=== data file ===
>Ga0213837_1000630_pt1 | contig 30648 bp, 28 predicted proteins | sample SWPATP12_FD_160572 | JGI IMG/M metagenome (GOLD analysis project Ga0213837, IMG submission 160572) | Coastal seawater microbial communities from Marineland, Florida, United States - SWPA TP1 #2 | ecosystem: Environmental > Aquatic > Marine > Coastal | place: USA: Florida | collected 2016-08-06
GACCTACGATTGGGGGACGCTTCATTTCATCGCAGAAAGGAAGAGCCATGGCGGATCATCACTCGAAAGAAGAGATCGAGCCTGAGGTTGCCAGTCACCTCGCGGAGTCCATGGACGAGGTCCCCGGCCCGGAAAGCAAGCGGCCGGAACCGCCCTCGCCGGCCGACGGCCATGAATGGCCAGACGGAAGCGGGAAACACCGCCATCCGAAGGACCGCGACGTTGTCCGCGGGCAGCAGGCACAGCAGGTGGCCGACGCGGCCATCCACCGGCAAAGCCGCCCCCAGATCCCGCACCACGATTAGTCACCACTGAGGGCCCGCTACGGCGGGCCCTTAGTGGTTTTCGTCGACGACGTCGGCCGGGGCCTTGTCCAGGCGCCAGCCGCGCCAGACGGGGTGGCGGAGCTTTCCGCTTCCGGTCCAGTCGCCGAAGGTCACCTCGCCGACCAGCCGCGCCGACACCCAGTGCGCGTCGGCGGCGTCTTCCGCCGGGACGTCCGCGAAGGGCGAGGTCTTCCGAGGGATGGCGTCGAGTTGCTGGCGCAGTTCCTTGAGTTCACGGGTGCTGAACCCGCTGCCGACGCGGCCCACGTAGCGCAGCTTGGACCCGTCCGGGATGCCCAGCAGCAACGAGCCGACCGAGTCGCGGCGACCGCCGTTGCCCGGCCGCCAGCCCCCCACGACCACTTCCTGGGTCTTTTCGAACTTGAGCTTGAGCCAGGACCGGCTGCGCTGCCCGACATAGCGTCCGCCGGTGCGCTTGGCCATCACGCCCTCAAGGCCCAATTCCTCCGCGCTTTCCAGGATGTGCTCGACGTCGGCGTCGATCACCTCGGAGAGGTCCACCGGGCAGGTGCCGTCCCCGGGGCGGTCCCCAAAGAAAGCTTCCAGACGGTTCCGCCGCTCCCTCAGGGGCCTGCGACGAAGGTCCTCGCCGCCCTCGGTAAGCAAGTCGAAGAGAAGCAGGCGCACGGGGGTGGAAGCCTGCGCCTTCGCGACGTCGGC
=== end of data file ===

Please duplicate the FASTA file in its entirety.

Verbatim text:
>Ga0213837_1000630_pt1 | contig 30648 bp, 28 predicted proteins | sample SWPATP12_FD_160572 | JGI IMG/M metagenome (GOLD analysis project Ga0213837, IMG submission 160572) | Coastal seawater microbial communities from Marineland, Florida, United States - SWPA TP1 #2 | ecosystem: Environmental > Aquatic > Marine > Coastal | place: USA: Florida | collected 2016-08-06
GACCTACGATTGGGGGACGCTTCATTTCATCGCAGAAAGGAAGAGCCATGGCGGATCATCACTCGAAAGAAGAGATCGAGCCTGAGGTTGCCAGTCACCTCGCGGAGTCCATGGACGAGGTCCCCGGCCCGGAAAGCAAGCGGCCGGAACCGCCCTCGCCGGCCGACGGCCATGAATGGCCAGACGGAAGCGGGAAACACCGCCATCCGAAGGACCGCGACGTTGTCCGCGGGCAGCAGGCACAGCAGGTGGCCGACGCGGCCATCCACCGGCAAAGCCGCCCCCAGATCCCGCACCACGATTAGTCACCACTGAGGGCCCGCTACGGCGGGCCCTTAGTGGTTTTCGTCGACGACGTCGGCCGGGGCCTTGTCCAGGCGCCAGCCGCGCCAGACGGGGTGGCGGAGCTTTCCGCTTCCGGTCCAGTCGCCGAAGGTCACCTCGCCGACCAGCCGCGCCGACACCCAGTGCGCGTCGGCGGCGTCTTCCGCCGGGACGTCCGCGAAGGGCGAGGTCTTCCGAGGGATGGCGTCGAGTTGCTGGCGCAGTTCCTTGAGTTCACGGGTGCTGAACCCGCTGCCGACGCGGCCCACGTAGCGCAGCTTGGACCCGTCCGGGATGCCCAGCAGCAACGAGCCGACCGAGTCGCGGCGACCGCCGTTGCCCGGCCGCCAGCCCCCCACGACCACTTCCTGGGTCTTTTCGAACTTGAGCTTGAGCCAGGACCGGCTGCGCTGCCCGACATAGCGTCCGCCGGTGCGCTTGGCCATCACGCCCTCAAGGCCCAATTCCTCCGCGCTTTCCAGGATGTGCTCGACGTCGGCGTCGATCACCTCGGAGAGGTCCACCGGGCAGGTGCCGTCCCCGGGGCGGTCCCCAAAGAAAGCTTCCAGACGGTTCCGCCGCTCCCTCAGGGGCCTGCGACGAAGGTCCTCGCCGCCCTCGGTAAGCAAGTCGAAGAGAAGCAGGCGCACGGGGGTGGAAGCCTGCGCCTTCGCGACGTCGGC